I've already exhausted my allotted time for blogging in answering interesting comments related to the post on Silver's climate change wisdom. I invite others to weigh in (but not on whether Mann is a great climate scientist; see my post update on that).
In particular, I'd like help (Larry has provided a ton, but I'm greedy) on what is right/wrong/incisive/incomplete/provocative/troubling/paradoxical/inherently contradictory etc. about my statement, "Gaps between prediction and reality are not evidence of a deficiency in method. They are just evidence--information that is reprocessed as part of the method of generating increasingly precise and accurate probabilistic estimates." Also the questions of (a) how forecasting model imprecision or imperfection should affect policymaking proposals & even more interesting (given the orientation of this blog) (b) how to communicate or talk about this practical dilemma. (Contributions should be added to that comment thread.)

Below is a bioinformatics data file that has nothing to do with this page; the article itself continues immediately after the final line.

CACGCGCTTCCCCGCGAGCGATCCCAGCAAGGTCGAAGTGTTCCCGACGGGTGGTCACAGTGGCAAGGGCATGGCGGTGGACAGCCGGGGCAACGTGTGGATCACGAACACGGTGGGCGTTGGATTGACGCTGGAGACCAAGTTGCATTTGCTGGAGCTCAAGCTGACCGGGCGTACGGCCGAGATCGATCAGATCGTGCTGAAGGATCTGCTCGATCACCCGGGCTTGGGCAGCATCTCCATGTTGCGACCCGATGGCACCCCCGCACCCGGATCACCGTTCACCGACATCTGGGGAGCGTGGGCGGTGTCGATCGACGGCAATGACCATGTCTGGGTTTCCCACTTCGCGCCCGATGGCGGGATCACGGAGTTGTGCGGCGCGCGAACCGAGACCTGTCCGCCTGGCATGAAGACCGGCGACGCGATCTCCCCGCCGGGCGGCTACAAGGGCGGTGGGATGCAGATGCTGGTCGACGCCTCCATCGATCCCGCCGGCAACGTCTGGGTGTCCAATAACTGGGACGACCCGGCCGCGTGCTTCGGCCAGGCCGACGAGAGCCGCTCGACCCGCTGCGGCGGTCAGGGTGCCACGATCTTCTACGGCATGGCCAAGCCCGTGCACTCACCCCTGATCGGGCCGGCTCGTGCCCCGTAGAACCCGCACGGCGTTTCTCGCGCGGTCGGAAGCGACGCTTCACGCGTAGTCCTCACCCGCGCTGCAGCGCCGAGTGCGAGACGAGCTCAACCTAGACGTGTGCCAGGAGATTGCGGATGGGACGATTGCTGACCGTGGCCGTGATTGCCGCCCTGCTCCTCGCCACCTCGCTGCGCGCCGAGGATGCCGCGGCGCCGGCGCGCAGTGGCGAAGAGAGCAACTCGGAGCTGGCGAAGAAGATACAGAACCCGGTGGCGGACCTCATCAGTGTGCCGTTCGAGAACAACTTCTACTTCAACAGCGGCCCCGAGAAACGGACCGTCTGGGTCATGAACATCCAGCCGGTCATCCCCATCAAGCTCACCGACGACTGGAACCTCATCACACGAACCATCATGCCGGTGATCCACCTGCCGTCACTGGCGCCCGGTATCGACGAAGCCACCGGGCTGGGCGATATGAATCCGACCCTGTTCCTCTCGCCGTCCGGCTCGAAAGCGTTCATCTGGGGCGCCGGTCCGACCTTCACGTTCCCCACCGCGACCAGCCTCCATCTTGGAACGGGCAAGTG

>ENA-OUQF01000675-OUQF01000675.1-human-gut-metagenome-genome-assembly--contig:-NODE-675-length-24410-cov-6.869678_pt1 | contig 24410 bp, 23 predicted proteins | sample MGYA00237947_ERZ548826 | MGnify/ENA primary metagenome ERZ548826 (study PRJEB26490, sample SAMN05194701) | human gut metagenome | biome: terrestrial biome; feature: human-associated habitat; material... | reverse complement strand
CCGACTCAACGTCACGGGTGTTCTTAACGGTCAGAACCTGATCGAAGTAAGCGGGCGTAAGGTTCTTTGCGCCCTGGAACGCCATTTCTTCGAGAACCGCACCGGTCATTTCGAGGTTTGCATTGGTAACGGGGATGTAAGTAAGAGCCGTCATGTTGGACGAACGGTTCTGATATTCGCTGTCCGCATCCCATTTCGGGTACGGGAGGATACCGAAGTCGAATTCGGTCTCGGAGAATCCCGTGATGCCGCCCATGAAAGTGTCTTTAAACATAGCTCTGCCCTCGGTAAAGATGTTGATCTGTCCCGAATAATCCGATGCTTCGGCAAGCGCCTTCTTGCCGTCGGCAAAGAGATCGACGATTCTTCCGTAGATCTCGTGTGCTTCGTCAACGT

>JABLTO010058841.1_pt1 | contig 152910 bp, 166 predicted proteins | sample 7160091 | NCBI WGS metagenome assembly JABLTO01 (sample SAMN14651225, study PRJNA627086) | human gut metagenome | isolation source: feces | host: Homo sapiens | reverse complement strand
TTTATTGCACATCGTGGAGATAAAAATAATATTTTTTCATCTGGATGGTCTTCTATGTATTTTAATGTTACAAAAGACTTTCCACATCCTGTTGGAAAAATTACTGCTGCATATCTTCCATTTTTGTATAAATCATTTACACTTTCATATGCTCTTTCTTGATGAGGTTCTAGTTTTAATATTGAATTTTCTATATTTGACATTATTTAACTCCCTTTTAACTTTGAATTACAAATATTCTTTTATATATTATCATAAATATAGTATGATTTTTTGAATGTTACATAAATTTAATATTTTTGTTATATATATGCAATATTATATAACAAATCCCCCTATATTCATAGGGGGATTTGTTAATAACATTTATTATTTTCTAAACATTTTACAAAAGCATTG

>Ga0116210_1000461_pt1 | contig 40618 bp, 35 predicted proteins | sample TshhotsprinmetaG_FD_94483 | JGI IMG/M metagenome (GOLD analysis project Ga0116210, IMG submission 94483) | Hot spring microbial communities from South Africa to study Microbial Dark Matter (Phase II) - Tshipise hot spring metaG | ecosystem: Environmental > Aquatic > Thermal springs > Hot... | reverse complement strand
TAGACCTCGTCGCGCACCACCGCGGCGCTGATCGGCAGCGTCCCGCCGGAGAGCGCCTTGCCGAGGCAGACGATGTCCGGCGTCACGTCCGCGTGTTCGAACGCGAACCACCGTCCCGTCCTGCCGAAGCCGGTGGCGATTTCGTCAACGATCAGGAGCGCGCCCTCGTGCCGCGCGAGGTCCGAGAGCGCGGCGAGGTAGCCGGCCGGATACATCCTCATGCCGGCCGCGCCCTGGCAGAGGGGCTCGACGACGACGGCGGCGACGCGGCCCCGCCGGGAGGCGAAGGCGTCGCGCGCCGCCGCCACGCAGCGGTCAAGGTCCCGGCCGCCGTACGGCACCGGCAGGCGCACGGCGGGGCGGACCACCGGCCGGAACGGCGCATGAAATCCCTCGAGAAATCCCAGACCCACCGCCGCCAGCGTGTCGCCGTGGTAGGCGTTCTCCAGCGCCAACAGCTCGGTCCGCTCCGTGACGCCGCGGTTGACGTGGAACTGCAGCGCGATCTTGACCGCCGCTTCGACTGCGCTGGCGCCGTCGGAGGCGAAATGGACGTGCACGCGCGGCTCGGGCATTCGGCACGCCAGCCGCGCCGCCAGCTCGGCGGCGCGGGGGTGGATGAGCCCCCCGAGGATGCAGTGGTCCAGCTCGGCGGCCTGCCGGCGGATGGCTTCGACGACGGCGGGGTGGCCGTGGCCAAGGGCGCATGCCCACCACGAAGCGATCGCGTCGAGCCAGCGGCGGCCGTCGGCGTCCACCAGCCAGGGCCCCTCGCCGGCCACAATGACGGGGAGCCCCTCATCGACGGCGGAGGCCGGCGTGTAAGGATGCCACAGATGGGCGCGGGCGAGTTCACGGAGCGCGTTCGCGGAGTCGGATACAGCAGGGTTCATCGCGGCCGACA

Two more things to think about, complements of Maggie Wittlin:
1. Who is afraid of obesity & why? Maggie notes "A new meta-analysis finds that overweight people (and, with less confidence, people with grade 1 obesity) have a lower risk of mortality than people with BMIs in the 'normal' range" and wonders, as do I, how cultural outlooks or other sources of motivated reasoning affect reactions to evidence like this -- or of the health consequences of obesity generally.
2. Forget terrorism; we're all going to die from an asteroid. Maggie also puts my anxiety about magnitude 7-8-9 terrorism into context by pointing out that the size/energy-releasing-potential of asteroid impacts on earth also follow a power-law distribution. Given the impact (so to speak) of civilization-destroying asteroid collision, isn't preparing to protect earth from such a fate (however improbable) yet another thing that we need to do but are being distracted from doing by OHS's rules on removing shoes at airport security-screening stations?! I could do some research but Aaron Clauset's spontaneous & generous supply of references for the likelihood of "large" terrorism attacks makes me hope that some other generous person who knows the literature here will point us to useful sources.